There is a kind of a fog over everything after that. But I do remember it was very busy for a while.
When the fog lifted a bit I realized I was the only one still standing. Or leaning rather. It was a good thing the wall was there.
Ned came in through the street door carrying a very bashed-looking Brooklyn Eddie. I hoped I had done all that. Eddie’s wrists were fastened together with cuffs. Ned laid him gently next to the heap of thugs—who I suddenly realized all wore the same kind of handcuffs. I wondered vaguely if Ned made them as he needed them or had a supply tucked away in a hollow leg or something.
There was a chair a few feet away and sitting down helped.
Blood was all over everything and if a couple of the hoods hadn’t groaned I would have thought they were corpses. One was, I noticed suddenly. A bullet had caught him in the chest, most of the blood was probably his.
Ned burrowed in the bodies for a moment and dragged Billy out. He was unconscious. A big smile on his face and the splintered remains of his nightstick still stuck in his fist. It takes very little to make some people happy. A bullet had gone through his leg and he never moved while Ned ripped the pants leg off and put on a bandage.
“The spurious China Joe and one other man escaped in a car,” Ned reported.
“Don’t let it worry you,” I managed to croak. “Your batting average still leads the league.”
It was then I realized the Chief was still sitting in his chair, where he had been when the brouhaha started. Still slumped down with that glazed look. Only after I started to talk to him did I realize that Alonzo Craig, Chief of Police of Nineport, was now dead.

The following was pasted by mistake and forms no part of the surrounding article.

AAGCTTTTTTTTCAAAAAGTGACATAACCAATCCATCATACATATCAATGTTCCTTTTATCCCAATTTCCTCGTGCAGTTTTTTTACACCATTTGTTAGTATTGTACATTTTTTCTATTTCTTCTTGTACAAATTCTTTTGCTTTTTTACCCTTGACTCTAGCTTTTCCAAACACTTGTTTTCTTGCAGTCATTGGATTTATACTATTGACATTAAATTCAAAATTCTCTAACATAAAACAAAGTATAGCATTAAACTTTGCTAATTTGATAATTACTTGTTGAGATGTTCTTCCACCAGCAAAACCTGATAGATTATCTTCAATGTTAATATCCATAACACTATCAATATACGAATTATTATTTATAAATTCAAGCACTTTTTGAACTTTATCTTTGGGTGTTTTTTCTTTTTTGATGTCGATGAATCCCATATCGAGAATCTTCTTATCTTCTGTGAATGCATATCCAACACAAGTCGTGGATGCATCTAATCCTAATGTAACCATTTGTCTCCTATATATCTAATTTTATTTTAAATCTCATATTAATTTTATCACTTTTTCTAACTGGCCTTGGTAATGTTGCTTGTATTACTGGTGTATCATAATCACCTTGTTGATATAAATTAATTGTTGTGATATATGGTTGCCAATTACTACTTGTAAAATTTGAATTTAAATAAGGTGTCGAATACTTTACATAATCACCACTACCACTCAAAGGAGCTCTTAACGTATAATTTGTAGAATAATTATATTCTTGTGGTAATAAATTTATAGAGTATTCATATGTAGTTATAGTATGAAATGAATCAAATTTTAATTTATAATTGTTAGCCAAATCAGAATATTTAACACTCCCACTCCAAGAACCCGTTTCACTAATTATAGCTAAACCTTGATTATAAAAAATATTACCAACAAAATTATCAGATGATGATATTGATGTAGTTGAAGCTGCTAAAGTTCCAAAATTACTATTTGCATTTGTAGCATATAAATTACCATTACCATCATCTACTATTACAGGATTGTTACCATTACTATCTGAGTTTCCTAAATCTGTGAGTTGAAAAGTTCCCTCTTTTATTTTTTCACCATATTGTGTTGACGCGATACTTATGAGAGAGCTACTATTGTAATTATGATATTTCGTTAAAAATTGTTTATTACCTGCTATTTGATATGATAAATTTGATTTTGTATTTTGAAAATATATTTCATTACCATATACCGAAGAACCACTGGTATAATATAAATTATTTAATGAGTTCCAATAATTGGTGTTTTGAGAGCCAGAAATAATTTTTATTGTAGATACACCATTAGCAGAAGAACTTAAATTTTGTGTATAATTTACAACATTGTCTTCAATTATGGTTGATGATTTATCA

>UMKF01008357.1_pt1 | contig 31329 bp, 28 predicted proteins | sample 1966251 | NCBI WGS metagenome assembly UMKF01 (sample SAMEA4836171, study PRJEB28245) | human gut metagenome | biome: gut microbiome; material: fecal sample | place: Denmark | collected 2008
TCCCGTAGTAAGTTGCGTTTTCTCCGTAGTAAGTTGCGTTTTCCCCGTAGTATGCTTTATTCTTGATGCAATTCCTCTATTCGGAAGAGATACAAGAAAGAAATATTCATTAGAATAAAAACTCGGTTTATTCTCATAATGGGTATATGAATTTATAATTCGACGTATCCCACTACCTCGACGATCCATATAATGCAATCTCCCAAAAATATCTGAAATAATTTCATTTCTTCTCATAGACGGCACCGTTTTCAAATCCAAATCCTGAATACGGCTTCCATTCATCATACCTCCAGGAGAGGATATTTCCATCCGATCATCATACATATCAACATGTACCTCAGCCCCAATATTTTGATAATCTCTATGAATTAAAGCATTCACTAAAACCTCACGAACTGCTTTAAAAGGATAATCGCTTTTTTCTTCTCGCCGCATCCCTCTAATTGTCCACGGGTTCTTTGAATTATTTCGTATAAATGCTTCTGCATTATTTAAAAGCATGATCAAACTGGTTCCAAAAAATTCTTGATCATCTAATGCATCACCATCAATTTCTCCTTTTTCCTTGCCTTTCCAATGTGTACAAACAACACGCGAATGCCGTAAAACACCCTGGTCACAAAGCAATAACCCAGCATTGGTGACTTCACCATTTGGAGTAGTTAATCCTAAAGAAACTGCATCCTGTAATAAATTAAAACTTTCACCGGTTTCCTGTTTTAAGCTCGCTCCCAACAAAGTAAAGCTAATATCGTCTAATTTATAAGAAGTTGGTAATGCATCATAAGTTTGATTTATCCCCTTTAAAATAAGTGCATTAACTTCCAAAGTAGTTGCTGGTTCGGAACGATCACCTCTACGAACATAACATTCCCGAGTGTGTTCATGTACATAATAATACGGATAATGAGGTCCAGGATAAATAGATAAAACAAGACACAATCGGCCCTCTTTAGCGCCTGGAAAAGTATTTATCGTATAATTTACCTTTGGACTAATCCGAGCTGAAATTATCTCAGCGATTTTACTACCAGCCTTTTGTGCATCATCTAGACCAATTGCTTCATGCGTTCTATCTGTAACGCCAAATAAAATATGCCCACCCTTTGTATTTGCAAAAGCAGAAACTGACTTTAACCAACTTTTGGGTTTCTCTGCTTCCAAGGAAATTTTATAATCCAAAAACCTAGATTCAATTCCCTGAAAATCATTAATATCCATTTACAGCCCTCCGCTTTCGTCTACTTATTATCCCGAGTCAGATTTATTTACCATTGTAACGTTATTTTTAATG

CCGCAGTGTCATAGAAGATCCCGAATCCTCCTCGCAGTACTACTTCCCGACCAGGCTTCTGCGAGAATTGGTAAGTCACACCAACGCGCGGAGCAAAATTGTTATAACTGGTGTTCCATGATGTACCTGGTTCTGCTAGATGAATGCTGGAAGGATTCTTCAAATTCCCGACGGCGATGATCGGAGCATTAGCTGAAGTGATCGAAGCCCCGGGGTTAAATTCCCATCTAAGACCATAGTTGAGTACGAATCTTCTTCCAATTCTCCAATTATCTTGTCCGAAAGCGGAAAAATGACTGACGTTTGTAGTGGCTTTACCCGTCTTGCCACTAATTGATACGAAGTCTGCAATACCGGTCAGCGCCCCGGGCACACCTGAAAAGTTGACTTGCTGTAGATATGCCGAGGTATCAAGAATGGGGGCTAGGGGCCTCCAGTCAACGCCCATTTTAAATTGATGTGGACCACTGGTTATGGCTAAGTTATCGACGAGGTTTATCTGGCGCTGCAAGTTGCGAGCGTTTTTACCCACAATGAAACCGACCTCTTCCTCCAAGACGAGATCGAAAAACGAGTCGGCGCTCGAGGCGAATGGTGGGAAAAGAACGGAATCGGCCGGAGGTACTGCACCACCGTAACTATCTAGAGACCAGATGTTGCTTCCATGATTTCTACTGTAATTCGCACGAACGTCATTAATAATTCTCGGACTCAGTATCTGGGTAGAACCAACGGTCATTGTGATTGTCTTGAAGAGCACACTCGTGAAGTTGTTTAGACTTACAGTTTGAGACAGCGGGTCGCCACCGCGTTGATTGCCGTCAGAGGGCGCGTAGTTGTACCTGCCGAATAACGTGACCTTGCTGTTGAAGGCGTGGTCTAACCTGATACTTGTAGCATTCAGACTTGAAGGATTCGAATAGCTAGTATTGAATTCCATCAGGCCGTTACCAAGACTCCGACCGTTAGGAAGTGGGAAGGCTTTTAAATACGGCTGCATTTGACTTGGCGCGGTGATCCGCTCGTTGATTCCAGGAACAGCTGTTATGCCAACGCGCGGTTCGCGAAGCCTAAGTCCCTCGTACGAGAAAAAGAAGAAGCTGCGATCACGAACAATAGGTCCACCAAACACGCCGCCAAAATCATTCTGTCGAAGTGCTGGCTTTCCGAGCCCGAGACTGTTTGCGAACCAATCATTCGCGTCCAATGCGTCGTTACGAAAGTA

A single shot. Small caliber gun, maybe a .22. Right through the heart and what blood there had been was soaked up by his clothes. I had a good idea where the gun would be that fired that shot. A small gun, the kind that would fit in a wide Chinese sleeve.
I wasn’t tired or groggy any more. Just angry. Maybe he hadn’t been the brightest or most honest guy in the world. But he deserved a better end than that. Knocked off by a two-bit racket boss who thought he was being crossed.
Right about then I realized I had a big decision to make. With Billy out of the fight and Fats gone I was the Nineport police force. All I had to do to be clear of this mess was to walk out the door and keep going. I would be safe enough.
Ned buzzed by, picked up two of the thugs, and hauled them off to the cells.
Maybe it was the sight of his blue back or maybe I was tired of running. Either way my mind was made up before I realized it. I carefully took off the Chief’s gold badge and put it on in place of my old one.
“The new Chief of Police of Nineport,” I said to no one in particular.
“Yes, sir,” Ned said as he passed. He put one of the prisoners down long enough to salute, then went on with his work. I returned the salute.
The hospital meat wagon hauled away the dead and wounded. I took an evil pleasure in ignoring the questioning stares of the attendants. After the doc fixed the side of my head, everyone cleared out. Ned mopped up the floor. I ate ten aspirin and waited for the hammering to stop so I could think what to do next.
When I pulled my thoughts together the answer was obvious. Too obvious. …